History of the Bitterroot National Forest


The Bitterroot National Forest has been occupied by humans for at least 8,000 years or longer, and is the ancestral home of the Bitterroot Salish Native Americans. It was also frequented by other tribes including the Nez Perce. These hunters and gatherers harvested plants and animals throughout the year.

The Lewis and Clark Expedition of 1805 was the first recorded contact of Euro-Americans here. After crossing the rugged divided near what is now Lost Trail Pass, Lewis and Clark descended into Ross' Hole and encountered an encampment of Bitterroot Salish preparing to travel to bison hunting areas east of the Continental Divide.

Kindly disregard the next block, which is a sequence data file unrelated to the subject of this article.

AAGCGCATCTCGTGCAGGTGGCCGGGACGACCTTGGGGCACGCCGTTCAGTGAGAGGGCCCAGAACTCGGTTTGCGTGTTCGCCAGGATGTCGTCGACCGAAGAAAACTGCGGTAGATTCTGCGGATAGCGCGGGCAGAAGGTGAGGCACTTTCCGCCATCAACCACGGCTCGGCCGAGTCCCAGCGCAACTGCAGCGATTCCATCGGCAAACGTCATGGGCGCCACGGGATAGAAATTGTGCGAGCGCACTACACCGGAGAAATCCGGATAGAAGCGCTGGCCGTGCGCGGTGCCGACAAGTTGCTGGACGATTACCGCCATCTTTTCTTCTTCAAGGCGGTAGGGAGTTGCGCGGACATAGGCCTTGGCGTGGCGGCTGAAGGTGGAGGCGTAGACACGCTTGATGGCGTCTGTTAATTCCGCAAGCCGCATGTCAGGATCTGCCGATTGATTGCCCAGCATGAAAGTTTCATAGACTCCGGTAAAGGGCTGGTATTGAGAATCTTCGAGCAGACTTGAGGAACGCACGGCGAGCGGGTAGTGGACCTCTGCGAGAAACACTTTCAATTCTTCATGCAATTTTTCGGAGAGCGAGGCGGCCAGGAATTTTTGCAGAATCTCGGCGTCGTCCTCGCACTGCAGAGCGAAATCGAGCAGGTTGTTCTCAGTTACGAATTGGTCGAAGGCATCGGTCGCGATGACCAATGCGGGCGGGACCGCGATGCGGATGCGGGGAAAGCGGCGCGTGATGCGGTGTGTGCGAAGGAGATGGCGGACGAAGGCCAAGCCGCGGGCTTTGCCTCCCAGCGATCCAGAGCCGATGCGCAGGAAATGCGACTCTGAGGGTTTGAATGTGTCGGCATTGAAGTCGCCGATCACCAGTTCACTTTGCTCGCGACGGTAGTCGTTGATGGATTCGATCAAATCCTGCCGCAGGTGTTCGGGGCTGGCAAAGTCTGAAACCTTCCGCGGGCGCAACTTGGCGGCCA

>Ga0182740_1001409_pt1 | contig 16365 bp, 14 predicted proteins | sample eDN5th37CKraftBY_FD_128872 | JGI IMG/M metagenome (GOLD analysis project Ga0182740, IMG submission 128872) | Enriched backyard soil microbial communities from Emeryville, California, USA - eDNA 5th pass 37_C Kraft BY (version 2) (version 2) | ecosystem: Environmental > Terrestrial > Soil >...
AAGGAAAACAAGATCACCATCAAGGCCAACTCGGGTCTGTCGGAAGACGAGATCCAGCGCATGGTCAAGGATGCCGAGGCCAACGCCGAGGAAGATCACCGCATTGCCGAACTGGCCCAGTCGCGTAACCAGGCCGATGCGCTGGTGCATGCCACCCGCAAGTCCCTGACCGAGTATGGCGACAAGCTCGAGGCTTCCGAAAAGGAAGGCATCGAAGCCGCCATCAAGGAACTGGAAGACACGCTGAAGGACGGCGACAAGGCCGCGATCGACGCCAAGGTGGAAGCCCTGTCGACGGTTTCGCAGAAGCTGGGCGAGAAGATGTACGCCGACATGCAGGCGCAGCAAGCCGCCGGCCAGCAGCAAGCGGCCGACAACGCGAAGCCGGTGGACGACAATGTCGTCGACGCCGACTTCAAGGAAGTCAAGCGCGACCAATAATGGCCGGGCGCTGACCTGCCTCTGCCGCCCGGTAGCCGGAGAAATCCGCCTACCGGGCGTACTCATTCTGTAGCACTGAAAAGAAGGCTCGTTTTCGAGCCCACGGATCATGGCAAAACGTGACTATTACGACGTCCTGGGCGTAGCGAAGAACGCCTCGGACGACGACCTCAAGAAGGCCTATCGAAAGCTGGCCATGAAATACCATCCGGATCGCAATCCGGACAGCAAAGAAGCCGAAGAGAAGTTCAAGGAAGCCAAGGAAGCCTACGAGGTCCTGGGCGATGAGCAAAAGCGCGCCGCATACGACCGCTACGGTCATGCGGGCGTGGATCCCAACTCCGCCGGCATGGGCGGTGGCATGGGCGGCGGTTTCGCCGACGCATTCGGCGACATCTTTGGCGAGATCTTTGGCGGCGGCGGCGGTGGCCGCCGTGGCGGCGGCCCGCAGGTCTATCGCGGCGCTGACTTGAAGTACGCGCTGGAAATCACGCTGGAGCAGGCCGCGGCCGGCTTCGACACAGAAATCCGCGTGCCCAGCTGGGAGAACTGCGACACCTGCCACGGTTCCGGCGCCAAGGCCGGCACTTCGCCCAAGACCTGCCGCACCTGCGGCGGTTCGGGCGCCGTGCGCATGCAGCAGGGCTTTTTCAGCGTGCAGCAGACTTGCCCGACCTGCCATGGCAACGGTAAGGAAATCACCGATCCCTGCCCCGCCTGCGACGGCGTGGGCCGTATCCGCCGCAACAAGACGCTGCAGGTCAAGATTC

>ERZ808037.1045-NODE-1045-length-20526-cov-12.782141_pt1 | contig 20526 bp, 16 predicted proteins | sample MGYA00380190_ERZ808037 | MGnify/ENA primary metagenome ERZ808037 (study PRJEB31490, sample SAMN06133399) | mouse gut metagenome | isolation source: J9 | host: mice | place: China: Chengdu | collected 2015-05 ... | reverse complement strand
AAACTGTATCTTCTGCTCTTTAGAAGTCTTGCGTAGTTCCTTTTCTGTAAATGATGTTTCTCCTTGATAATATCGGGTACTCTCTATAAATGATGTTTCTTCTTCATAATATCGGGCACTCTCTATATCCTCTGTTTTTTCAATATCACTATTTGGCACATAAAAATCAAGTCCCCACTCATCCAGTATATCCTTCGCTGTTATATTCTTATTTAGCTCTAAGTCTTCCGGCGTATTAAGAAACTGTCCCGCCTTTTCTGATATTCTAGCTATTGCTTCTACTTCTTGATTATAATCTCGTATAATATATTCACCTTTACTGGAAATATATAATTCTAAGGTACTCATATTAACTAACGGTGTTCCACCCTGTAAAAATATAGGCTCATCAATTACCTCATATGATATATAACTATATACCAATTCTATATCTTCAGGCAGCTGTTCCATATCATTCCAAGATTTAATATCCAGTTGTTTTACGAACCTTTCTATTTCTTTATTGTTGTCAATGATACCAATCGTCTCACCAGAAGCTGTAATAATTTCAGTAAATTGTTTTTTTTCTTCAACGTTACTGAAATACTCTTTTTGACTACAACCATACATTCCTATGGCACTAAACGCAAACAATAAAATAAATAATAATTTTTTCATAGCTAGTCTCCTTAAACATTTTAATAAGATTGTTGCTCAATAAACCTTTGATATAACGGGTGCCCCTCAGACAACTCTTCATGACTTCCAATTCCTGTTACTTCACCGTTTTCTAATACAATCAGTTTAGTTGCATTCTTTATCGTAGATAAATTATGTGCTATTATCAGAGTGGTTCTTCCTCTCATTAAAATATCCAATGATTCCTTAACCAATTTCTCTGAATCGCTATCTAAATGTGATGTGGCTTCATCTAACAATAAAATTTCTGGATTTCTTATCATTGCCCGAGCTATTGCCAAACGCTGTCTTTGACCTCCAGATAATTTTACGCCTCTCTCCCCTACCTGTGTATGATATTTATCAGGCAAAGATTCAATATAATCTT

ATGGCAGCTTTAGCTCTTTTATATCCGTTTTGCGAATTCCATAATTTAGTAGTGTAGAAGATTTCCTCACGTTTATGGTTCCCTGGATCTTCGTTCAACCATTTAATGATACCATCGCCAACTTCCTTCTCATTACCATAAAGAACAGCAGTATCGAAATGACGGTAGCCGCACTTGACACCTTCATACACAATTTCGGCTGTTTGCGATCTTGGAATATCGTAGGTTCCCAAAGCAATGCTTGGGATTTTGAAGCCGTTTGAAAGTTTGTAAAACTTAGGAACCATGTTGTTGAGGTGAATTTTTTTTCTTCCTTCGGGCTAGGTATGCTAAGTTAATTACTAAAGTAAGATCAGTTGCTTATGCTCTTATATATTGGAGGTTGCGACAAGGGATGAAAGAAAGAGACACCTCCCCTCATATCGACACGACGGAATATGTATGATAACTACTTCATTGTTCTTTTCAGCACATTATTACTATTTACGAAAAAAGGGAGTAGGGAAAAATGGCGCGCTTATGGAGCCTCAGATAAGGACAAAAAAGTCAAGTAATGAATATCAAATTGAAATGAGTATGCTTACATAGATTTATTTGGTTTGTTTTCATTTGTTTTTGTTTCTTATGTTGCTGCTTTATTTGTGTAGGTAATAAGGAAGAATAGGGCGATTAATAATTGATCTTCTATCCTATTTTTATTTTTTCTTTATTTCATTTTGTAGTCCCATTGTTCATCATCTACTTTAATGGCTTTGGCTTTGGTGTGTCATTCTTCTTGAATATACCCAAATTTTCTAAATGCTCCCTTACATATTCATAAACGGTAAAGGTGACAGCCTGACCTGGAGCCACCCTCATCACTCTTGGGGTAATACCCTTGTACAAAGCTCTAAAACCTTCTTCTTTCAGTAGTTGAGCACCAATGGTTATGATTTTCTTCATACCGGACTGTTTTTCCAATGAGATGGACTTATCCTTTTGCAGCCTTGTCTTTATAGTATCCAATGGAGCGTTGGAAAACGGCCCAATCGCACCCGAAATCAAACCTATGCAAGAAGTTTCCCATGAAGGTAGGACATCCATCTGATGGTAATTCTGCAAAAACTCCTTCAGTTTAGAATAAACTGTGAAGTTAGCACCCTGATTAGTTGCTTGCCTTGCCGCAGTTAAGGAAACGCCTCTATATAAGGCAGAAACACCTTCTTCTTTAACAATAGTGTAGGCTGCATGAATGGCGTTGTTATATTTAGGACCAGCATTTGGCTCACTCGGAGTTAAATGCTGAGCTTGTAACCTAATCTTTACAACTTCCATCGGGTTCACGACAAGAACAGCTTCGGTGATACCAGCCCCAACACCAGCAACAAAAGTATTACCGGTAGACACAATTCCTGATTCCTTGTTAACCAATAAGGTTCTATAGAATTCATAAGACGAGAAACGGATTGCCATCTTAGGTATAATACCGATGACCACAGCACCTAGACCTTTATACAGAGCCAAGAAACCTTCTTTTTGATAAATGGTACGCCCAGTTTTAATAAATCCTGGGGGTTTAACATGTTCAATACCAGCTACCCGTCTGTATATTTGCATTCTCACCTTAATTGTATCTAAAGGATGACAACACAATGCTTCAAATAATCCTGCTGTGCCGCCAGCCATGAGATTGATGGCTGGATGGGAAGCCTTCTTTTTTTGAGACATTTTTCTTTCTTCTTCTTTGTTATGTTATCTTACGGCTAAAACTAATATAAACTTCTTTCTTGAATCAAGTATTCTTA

Seventy-two years later when the Nez Perce fled their homeland in Idaho. They retraced Lewis and Clark's route into the Bitterroot. After passing peacefully through the valley, they were confronted by a regiment of soldiers and the Battle of the Big Hole ensued. A segment of the Nez Perce National Historic Trail, known also as the Nee-Me-Poo, can be hiked on the Sula Ranger District.

Euro-American occupation of the Bitterroot Valley accelerated in the 1860's with the discovery of gold, first in Idaho and then in Montana. One of this area's most prominent mining operations was the Overwhich-Hughes Creek Mining District in the upper West Fork of the Bitterroot River drainage.

The lumber industry began its development in the 1880's. Much of the timber harvested was cut from public land until in 1897, when the Bitterroot Forest Reserve was created. This made it part of a national effort to help preserve the forest in the western United States from further devastation.

In 1907, the Bitterroot Forest Reserve and others became National Forests with the creation of the Forest Service. This marked the beginning of National Forest Conservation and management policy.